Song: "One Fine Day"
Album: One Fine Day
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Though many people may wish to group them all together under a rather strict style, the reality is that within the sub-genre of the so-called "girl groups" of the 1960's, there was as much musical diversity as one can find anywhere else. While one can argue that there is a common sound that links them all together, one can find variations across the board in terms of tempo, intent, and power, and it is these differences that make the era one of the most exciting in all of music history. Due to the fact that there were so many different approaches within a somewhat similar configuration, one can find a number of exceptional acts, and yet few delivered with the same power and style that one can find in the catalog of The Chiffons. For more than a decade, the quartet recorded some of the most beloved songs in history, and to this day, one would be hard pressed to find another act from the time period that has been covered as often as The Chiffons. Bringing a sonic confidence that was far beyond that of nearly all of their peers, it is this distinctive sound and swagger that keeps many of their songs sounding just as fresh today as they did more than four decades ago. Though the group is responsible for a handful of the most memorable songs of all time, few can compare to the sound and resonance of The Chiffons' unforgettable 1963 single, "One Fine Day."
From the moment that the song begins, "One Fine Day" is an absolutely glorious celebration of life, and even after more than five decades, the energy and overall feeling of the song has yet to be matched. There is no question that this song stands as one of the finest in writing catalog of the team of Gerry Goffin and Carole King, and it is the latter's performance on the song that while often overlooked, is one of the keys to the appeal of the track. Truth be told, the piano riff played by Carole King that opens the song remains one of the most memorable in the entire history of music, and yet it is the way that her piano delivers what is almost an additional vocal line with the triplet-style fills with which she follows many of the lines. There is a strength and aggression within her playing on "One Fine Day" that is rarely found elsewhere, and it is this approach that helps to perfectly mirror the similar style found within the singing. Furthermore, the fact that her piano is so far forward in the mix is a rarity for any era of music, and even when the song seems to fall off tempo for a moment, the overall spirit is never lost. It is the way that "One Fine Day" seems to sway back and forth that is in many ways the epitome of the "1960's sound," and one can easily picture the song being played in an old soda shop or a sock hop, and yet the song still has a massive appeal within the current music scene.
Yet even with this fantastic, oft-copied musical style, there is no question that the true power of "One Fine Day" lives within the vocals of The Chiffons, and even amongst the wide array of "girl groups," they stand out on their own. It is the fact that the harmonies are so tightly wound all across the sound that sets "One Fine Day" as such a high standard, and it is also the overall smoothness of the vocals that become so appealing. Though there are various lead parts, all of the voices manage to seamlessly blend together in stunning fashion, and one can easily argue that one can use "One Fine Day" as the definition of what it meant to have the "girl group" sound. It is the spirit behind their vocal performances that separate the song from the pack, and one cannot help but get caught up in this dazzling vocal display. The backing "sho-be-doo-be-doo" that is repeated throughout the song has also become one of the iconic phrases from the era, and one can see this, as well as the harmonies as the clear link between the "doo-wop" sound and the pop style of the early 1960's. The final way that "One Fine Day" separates itself from a majority of songs by "girl groups" is the fact that The Chiffons are not playing the part of the "sad victim" on the song, and they bring a confident, proud sound to every word; in many ways marking one of the first instances of female empowerment on record.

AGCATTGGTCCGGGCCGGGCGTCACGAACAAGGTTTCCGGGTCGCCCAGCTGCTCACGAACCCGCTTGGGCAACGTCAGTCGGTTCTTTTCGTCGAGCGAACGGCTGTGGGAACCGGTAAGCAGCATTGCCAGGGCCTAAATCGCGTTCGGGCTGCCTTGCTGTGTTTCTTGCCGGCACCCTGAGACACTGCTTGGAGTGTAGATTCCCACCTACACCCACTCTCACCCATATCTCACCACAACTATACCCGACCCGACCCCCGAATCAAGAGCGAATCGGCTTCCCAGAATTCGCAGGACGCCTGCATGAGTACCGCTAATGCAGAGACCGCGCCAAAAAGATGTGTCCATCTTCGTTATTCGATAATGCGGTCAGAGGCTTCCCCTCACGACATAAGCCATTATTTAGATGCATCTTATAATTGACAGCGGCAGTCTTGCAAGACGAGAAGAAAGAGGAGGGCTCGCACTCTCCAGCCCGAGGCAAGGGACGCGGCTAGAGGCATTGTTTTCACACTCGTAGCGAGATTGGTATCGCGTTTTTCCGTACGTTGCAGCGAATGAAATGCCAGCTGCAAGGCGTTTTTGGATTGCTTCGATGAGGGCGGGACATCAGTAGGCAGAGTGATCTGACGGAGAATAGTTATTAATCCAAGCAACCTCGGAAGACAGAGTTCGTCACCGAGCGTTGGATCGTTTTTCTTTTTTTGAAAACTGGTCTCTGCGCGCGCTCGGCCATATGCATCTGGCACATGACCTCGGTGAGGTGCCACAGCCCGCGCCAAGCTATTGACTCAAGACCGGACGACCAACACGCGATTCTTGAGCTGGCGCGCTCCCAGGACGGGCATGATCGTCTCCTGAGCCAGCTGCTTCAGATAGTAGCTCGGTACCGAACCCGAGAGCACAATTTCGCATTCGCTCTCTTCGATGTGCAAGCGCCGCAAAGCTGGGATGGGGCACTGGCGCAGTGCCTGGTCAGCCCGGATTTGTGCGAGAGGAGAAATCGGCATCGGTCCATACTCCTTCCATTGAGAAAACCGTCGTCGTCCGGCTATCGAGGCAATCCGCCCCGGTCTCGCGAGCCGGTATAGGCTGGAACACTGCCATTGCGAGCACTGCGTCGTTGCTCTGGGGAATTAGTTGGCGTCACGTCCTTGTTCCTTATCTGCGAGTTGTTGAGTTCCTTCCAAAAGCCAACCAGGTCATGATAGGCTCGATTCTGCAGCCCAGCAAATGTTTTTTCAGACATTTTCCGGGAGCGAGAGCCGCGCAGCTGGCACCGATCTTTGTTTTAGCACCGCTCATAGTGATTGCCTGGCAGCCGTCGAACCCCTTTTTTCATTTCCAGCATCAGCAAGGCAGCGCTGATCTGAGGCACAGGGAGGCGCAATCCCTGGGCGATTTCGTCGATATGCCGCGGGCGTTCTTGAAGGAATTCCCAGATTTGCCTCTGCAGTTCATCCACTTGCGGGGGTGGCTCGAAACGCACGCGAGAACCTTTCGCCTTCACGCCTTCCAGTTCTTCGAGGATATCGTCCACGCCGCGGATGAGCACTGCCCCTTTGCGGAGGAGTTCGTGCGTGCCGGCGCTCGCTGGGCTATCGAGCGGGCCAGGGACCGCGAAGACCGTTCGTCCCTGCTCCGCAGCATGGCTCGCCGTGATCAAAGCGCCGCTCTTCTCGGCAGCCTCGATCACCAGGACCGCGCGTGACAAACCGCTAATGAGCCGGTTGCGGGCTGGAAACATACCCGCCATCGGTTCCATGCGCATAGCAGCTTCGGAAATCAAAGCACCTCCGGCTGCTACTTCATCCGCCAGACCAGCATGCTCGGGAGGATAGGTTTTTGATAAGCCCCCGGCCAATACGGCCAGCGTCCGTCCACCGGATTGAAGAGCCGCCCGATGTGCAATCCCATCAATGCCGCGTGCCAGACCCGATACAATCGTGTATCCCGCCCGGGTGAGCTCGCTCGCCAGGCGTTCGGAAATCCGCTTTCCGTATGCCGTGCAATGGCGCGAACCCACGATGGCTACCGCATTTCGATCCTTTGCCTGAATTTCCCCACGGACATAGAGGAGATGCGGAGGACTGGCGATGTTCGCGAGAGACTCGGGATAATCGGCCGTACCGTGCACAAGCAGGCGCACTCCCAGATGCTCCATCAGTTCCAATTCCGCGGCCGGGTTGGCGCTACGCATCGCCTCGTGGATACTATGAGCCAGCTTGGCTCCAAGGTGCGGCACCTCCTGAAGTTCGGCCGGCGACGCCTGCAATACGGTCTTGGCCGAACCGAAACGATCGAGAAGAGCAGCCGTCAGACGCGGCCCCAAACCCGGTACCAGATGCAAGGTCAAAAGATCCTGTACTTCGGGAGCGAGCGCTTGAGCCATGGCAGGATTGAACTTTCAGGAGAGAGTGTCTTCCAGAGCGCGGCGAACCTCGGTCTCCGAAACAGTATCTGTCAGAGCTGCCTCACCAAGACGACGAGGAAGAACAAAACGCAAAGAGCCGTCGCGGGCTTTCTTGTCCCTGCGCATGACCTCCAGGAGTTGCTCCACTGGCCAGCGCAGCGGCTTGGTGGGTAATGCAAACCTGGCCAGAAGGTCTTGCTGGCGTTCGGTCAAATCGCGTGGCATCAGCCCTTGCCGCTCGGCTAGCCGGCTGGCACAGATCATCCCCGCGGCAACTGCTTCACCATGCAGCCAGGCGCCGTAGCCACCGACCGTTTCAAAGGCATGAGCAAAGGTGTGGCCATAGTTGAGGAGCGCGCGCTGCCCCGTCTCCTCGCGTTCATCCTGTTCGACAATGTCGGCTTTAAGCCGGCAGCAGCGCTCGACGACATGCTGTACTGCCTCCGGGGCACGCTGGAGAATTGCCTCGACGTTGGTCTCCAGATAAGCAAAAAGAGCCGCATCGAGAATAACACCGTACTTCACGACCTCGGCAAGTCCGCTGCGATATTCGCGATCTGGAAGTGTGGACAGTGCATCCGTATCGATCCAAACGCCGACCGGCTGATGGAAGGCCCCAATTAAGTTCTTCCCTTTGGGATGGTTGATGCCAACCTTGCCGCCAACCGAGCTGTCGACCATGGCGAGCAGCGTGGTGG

As the decades have passed, "One Fine Day" has been covered countless times by artists ranging from Jackie Wilson to Natalie Merchant to Aaron Neville, and it has also been featured in well over a dozen different films. The fact that such a wide array of performers have recorded their own version of the song, as well as its consistent use within other mediums of popular culture is a testament to the overall greatness of the song, and yet none of these later versions or uses have come even remotely close to the power and presence of the original. Even when Carole King recorded her own take on the song, it was missing the swing and spirit of The Chiffons, and yet one cannot dismiss the fact that it is her piano that drives much of the original version. Furthermore, one can find influences both musically and vocally across many later artists, and it is impossible to overlook the similarities between "One Fine Day" and The Beatles', "It Won't Be Long." In fact, members of that group often stated their admiration of The Chiffons, and this is the final element one needs to solidify their place as one of the most influential groups in all of music history. Though they had a number of unforgettable hits throughout their career, there is simply no other recording of The Chiffons that has endured quite like their magnificent 1963 single, "One Fine Day."